Friday, September 21, 2007

Tekes: Journalism is vital to the innovation environment


Tekes, the National Finnish and Innovation Agency, published this story on 21 Sep 2007 (here):


Journalism is vital to the innovation environment

Soili Helminen 21.9.2007

In autumn 2003, when David Nordfors googled "Innovation Journalism", he got zero relevant results.

Instead, he got plenty of results concerning technology, science, and economy.

"I was interested in combining these fields from a journalistic perspective. I was actually quite surprised to learn that nobody had used the term innovation journalism before," says Nordfors, who has led the Innovation Journalism Program at Stanford University since 2004.

The program is financed by Vinnova, the Swedish Government Agency for Innovation Systems, but Nordfors created the concept himself and is full of enthusiasm.

"There is a wide gap between business and technology journalism. Often, one journalist would not even understand what the other was saying, and neither of them understood what innovations were all about," he says.

Innovation journalism seeks to combine economic, technological, and political journalism, and to represent innovation as the foundation for economic success. According to Nordfors, it is in the interests of every nation that journalists understand the function of an innovation ecosystem and are able to communicate it to people.

Active Finnish participation

The concept of innovation journalism has gradually started to flourish among both editors and researchers. Business reporter Jyrki Alkio, from the newspaper Helsingin Sanomat, was the first Finn to participate in the Innovation Journalism Program in spring 2006. Postdoctoral researcher Turo Uskali, from the University of Jyväskylä, finished his one-year stay at Stanford in June.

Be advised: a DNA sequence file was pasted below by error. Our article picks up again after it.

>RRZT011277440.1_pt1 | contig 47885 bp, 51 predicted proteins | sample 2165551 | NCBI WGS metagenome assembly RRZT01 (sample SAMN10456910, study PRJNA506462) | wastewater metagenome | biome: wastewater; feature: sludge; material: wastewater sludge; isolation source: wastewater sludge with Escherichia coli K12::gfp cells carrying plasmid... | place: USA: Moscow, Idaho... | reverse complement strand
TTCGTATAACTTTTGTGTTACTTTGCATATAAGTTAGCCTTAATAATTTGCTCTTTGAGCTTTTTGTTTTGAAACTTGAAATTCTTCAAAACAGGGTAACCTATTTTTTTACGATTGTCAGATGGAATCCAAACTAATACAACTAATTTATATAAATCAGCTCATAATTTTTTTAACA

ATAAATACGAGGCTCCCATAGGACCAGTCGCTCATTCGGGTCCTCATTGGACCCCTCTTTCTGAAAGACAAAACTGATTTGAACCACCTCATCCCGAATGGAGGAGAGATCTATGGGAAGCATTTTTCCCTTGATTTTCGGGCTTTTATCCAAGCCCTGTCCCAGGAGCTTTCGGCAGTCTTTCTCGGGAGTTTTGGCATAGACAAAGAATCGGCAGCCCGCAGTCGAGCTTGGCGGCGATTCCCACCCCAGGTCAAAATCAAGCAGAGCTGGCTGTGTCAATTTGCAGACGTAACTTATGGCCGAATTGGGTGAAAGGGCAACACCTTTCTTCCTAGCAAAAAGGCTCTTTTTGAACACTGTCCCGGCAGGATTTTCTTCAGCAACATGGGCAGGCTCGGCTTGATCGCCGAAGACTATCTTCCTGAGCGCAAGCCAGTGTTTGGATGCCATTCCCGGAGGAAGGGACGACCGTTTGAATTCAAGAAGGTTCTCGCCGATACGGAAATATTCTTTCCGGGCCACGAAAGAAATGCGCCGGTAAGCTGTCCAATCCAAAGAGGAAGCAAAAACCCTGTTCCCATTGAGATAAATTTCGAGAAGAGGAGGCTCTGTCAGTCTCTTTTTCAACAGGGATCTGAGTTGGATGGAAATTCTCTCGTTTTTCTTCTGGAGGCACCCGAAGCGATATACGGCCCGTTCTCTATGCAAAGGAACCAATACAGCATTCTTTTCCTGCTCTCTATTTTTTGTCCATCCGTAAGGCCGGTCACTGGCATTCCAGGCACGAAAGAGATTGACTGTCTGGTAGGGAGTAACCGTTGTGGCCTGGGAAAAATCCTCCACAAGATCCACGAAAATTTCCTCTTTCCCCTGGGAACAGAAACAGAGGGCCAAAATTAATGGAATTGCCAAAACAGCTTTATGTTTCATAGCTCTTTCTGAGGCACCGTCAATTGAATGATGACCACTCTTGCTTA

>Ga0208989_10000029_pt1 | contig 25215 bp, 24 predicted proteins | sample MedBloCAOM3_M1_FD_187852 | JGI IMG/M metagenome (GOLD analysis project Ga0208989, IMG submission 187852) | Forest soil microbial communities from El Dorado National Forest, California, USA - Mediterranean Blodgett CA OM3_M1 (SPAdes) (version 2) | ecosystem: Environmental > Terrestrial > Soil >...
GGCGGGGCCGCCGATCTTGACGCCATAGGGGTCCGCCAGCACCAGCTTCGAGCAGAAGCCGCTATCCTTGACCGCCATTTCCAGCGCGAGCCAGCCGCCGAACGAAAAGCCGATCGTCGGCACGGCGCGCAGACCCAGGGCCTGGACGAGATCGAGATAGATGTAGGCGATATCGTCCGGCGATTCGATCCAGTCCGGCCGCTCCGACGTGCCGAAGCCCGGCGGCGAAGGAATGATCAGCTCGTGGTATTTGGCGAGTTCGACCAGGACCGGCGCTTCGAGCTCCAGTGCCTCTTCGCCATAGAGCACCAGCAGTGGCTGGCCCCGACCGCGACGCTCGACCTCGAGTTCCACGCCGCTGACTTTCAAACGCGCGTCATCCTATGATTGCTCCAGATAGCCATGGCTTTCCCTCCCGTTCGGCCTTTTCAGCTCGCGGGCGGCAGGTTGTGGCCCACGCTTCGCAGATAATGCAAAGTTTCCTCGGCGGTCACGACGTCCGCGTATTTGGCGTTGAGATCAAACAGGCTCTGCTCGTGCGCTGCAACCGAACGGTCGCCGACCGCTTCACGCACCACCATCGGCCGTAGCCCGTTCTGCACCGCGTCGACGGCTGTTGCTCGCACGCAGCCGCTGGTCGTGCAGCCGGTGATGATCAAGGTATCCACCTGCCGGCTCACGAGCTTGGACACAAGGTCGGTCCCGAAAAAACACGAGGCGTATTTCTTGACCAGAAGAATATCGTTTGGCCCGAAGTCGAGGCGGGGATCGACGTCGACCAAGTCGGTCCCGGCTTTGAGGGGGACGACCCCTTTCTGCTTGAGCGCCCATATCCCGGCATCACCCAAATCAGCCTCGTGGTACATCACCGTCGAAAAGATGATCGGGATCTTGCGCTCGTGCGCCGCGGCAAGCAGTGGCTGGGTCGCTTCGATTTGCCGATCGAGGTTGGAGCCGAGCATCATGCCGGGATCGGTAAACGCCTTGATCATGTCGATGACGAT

"It was a unique experience to be involved in the creation of a new area of education and research. The content of the program is very similar to my view of how journalism should be developed, which had an impact on my motivation to go to Stanford," he says.

Uskali thinks that it is vital for journalism to experiment with new things, break boundaries, and cooperate with journalists from different countries and cultures. He received support for his visit from Tekes and the Helsingin Sanomat Foundation and says that he is happy to see how Finnish media companies and universities have joined the development of innovation journalism with great enthusiasm.

More than twenty Finnish researchers and journalists attended the Fourth Conference on Innovation Journalism organized at Stanford in May. The first in its field, the Finnish Society for Innovation Journalism was established in February 2007.

"It is wonderful to see how the concept is spreading in the world. Society cannot study and discuss the innovation system unless independent journalism tells us about it," Nordfors says.
Text: Anne Valta

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